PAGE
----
Iraq War Vet: Biden's Diversity Comment Shows How Democrats 'Really Feel About Black Americans'


An Iraq War veteran said presumptive Democratic presidential nominee Joe Biden’s comments Thursday about diversity among racial groups reveals “what he truly thinks about black Americans.”

“He is saying that our community is not as diverse in our thought as other communities and, by the way, this comes just a few months after he said that ‘you ain’t black’ if you don’t vote for him,” Rob Smith told Fox News’ “Fox & Friends” Friday.

The Army veteran and Turning Point USA spokesman was responding to comments Biden made Thursday during an interview with members of the National Association of Black Journalists and National Association of Hispanic Journalists.

Biden had been asked about engaging with Cuba if he wins the November election against President Donald Trump.

“Yes, yes,” he said. “And by the way, what you all know, but most people don’t know, unlike the African-American community, with notable exceptions, the Latino community is an incredibly diverse community with incredibly different attitudes about different things.

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“You go to Florida, you find a very different attitude about immigration in certain places than you do when you’re in Arizona, so it’s a very diverse community.”

Smith said that Biden’s comment was “offensive and gross.”

Do you think Joe Biden's comments were out of line?

“This is why black Americans are leaving Democrats behind,” he said.

“We are tired of being manipulated, we are tired of being lied to, and by the way, we are tired of being traded for illegal immigrants,” Smith said.

He pointed to another comment Thursday in which Biden said illegal immigrants should receive the same benefits as American citizens, which Smith said “disproportionately affects the jobs and the skills and the wages of black Americans.”

Addressing Biden, Smith said, “Black Americans do have diversity of thought, we have always had diversity of thought, and you need to stop hanging around these black liberal leftists and the MSNBC types that you’re hanging out with and get into the real world and talk to real African-Americans who have very diverse viewpoints about a lot of different things.”

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Biden tweeted a clarification Thursday night, saying, “In no way did I mean to suggest the African American community is a monolith — not by identity, not on issues, not at all.”

“Throughout my career I’ve witnessed the diversity of thought, background, and sentiment within the African American community. It’s this diversity that makes our workplaces, communities, and country a better place,” he tweeted.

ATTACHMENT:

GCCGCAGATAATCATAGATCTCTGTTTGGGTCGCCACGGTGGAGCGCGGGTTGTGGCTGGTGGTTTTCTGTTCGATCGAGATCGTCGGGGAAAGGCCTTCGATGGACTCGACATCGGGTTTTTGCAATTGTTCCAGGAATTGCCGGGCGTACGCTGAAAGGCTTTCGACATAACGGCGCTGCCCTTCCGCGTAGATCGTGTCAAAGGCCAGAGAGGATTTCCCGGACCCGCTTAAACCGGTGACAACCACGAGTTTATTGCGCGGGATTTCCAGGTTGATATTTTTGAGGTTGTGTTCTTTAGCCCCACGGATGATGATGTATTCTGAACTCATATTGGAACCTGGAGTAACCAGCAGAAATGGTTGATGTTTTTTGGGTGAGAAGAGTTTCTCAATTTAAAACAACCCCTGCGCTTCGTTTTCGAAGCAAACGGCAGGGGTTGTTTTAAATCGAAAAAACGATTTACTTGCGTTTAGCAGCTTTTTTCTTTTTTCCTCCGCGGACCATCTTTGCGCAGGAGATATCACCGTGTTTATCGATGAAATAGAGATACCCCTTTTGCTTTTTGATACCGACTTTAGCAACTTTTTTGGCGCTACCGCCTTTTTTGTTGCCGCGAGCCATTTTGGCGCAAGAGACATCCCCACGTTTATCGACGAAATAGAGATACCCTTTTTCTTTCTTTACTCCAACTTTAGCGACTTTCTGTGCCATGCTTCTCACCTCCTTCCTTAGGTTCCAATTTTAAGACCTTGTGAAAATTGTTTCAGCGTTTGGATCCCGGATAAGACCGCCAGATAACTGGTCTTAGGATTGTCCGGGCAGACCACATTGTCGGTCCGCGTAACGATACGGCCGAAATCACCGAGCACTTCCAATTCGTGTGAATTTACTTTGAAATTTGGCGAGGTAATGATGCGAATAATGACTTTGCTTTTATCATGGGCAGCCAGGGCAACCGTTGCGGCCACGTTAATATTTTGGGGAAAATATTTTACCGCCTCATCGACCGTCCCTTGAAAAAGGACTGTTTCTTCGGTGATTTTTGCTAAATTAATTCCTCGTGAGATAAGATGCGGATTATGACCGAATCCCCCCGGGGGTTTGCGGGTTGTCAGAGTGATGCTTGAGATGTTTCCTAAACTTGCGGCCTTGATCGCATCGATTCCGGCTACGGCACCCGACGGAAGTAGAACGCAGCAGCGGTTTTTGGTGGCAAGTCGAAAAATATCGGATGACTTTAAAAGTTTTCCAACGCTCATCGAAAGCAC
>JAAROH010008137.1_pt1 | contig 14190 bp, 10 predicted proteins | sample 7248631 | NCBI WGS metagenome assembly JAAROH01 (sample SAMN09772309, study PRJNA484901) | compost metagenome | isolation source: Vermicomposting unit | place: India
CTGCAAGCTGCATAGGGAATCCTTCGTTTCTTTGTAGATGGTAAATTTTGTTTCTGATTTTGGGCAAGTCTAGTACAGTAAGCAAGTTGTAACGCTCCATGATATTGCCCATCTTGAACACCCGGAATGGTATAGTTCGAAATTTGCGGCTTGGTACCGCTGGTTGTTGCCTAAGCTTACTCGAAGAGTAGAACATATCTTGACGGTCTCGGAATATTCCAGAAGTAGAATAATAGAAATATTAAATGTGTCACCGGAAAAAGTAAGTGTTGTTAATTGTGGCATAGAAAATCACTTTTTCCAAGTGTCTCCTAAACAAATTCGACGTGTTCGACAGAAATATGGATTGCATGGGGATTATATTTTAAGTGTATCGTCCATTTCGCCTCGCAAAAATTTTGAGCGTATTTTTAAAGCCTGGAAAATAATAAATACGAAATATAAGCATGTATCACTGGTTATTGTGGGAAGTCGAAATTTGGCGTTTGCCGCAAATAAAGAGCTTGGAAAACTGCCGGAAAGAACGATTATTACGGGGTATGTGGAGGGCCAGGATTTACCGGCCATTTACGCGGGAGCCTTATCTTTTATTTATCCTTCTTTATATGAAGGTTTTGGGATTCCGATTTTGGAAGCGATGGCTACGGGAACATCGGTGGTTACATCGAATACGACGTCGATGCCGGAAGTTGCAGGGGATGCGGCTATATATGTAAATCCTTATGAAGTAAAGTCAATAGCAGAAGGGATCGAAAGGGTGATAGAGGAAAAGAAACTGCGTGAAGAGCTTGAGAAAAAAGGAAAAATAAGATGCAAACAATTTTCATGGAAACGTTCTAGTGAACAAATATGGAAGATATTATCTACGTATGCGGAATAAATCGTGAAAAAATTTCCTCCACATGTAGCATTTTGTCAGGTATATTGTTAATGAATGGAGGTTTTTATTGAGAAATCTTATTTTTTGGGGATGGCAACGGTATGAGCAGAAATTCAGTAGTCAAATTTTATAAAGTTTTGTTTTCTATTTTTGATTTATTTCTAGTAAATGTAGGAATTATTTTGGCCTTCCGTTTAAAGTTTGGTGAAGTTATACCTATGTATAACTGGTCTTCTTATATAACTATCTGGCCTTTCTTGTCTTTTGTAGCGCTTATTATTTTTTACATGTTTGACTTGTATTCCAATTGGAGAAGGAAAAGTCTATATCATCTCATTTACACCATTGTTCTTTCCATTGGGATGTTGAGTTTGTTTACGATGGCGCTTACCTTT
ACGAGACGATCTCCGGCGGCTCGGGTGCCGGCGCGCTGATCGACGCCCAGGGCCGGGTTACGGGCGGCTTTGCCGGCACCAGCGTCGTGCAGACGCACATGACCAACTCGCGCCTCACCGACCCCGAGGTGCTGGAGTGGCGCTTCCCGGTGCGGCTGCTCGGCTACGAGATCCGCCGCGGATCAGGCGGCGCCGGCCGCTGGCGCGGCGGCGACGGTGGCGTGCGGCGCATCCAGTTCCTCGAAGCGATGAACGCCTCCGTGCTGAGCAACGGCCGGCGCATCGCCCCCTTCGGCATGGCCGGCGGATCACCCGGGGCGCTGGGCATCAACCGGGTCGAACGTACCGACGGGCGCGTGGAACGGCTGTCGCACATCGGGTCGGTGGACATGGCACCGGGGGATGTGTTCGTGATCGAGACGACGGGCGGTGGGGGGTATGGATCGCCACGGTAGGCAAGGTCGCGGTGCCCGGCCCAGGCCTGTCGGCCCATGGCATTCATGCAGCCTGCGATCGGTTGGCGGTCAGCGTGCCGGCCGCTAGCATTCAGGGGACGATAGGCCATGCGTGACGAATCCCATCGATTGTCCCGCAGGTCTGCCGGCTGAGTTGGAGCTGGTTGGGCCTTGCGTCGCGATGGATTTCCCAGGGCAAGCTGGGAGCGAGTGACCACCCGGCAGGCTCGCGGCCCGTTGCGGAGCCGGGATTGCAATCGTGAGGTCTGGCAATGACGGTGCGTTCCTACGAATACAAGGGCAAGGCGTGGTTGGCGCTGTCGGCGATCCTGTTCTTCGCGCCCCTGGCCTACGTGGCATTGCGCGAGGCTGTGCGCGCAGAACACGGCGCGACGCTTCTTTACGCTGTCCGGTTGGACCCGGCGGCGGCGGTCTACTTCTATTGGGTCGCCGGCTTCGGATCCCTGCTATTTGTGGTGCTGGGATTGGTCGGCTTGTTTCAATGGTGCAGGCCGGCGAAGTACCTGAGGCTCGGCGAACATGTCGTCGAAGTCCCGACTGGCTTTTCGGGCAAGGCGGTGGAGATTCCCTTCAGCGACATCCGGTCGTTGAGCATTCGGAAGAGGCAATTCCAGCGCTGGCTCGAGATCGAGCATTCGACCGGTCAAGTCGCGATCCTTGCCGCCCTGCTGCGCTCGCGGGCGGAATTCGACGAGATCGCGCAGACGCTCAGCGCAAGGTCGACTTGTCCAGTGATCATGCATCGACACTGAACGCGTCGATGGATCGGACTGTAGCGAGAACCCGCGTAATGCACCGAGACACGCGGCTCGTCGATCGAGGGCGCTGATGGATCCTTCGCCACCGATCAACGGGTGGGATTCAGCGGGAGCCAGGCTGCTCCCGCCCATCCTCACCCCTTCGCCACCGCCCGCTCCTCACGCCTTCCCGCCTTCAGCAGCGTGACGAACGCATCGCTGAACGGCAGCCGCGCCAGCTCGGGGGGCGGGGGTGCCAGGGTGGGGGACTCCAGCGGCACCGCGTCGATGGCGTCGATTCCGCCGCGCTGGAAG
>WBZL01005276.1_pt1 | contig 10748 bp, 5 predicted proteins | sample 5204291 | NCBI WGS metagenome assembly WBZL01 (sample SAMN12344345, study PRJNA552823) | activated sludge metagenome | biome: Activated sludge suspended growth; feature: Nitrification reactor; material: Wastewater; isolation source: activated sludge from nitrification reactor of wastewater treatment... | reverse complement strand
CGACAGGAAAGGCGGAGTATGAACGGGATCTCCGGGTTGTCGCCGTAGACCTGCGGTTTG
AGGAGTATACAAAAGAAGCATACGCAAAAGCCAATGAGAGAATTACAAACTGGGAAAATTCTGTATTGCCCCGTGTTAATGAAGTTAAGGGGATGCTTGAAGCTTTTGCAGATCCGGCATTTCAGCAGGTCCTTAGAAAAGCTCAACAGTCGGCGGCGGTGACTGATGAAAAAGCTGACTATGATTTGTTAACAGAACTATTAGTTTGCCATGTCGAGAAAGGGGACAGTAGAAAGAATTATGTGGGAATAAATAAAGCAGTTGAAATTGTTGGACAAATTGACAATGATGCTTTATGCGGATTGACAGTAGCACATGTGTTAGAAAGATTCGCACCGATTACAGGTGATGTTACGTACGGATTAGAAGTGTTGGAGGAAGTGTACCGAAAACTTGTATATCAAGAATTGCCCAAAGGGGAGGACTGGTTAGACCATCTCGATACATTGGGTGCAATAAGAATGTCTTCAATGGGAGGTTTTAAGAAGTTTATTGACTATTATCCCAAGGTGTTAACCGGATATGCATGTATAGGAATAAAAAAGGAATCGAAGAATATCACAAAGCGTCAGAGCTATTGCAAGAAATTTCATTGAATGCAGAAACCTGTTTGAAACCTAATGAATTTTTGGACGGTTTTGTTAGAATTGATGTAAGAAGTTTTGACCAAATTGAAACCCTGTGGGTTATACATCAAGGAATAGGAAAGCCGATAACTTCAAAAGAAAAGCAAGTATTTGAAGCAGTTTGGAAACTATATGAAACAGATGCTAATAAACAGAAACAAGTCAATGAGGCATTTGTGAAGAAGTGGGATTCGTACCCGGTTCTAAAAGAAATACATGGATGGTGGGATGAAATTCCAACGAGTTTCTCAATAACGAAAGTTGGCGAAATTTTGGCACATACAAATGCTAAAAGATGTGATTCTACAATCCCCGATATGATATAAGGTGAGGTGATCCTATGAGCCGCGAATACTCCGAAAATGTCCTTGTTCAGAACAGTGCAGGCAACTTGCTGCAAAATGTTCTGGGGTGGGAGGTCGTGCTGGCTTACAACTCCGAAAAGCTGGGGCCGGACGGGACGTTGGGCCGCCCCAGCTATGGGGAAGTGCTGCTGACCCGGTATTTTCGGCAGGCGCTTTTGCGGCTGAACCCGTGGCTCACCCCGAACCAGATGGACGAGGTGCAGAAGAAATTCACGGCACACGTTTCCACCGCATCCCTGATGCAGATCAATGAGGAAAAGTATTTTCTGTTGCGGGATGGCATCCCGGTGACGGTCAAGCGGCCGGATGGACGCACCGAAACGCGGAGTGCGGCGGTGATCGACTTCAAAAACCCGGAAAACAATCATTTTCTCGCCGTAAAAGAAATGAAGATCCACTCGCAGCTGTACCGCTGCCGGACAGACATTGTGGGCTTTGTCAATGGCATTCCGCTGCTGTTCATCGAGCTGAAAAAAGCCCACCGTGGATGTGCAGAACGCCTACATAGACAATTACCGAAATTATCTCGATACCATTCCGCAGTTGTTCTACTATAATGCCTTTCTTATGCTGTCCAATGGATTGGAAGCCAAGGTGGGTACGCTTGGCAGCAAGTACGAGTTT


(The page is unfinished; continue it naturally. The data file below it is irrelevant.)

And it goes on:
“My commitment to you is this: I will always listen, I will never stop fighting for the African American community and I will never stop fighting for a more equitable future.”

This is not the first time Biden has been criticized for his comments about black Americans.

In a May interview with radio host Charlamagne tha God, Biden told him, “If you have a problem figuring out whether you’re for me or Trump, then you ain’t black.”

That prompted Errol Webber, a black Republican running for Congress in California, to say, “Joe Biden does not get to determine who is black and who isn’t. He is not entitled to the votes of black people and after this racist comment, he should not get any votes from the black community.”

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Erin Coates was an editor for The Western Journal for over two years before becoming a news writer. A University of Oregon graduate, Erin has conducted research in data journalism and contributed to various publications as a writer and editor.
Erin Coates was an editor for The Western Journal for over two years before becoming a news writer. She grew up in San Diego, California, proceeding to attend the University of Oregon and graduate with honors holding a degree in journalism. During her time in Oregon, Erin was an associate editor for Ethos Magazine and a freelance writer for Eugene Magazine. She has conducted research in data journalism, which has been published in the book “Data Journalism: Past, Present and Future.” Erin is an avid runner with a heart for encouraging young girls and has served as a coach for the organization Girls on the Run. As a writer and editor, Erin strives to promote social dialogue and tell the story of those around her.
Tucson, Arizona
Graduated with Honors
Bachelor of Arts in Journalism, University of Oregon
Books Written
Contributor for Data Journalism: Past, Present and Future
Prescott, Arizona
Languages Spoken
English, French
Topics of Expertise
Politics, Health, Entertainment, Faith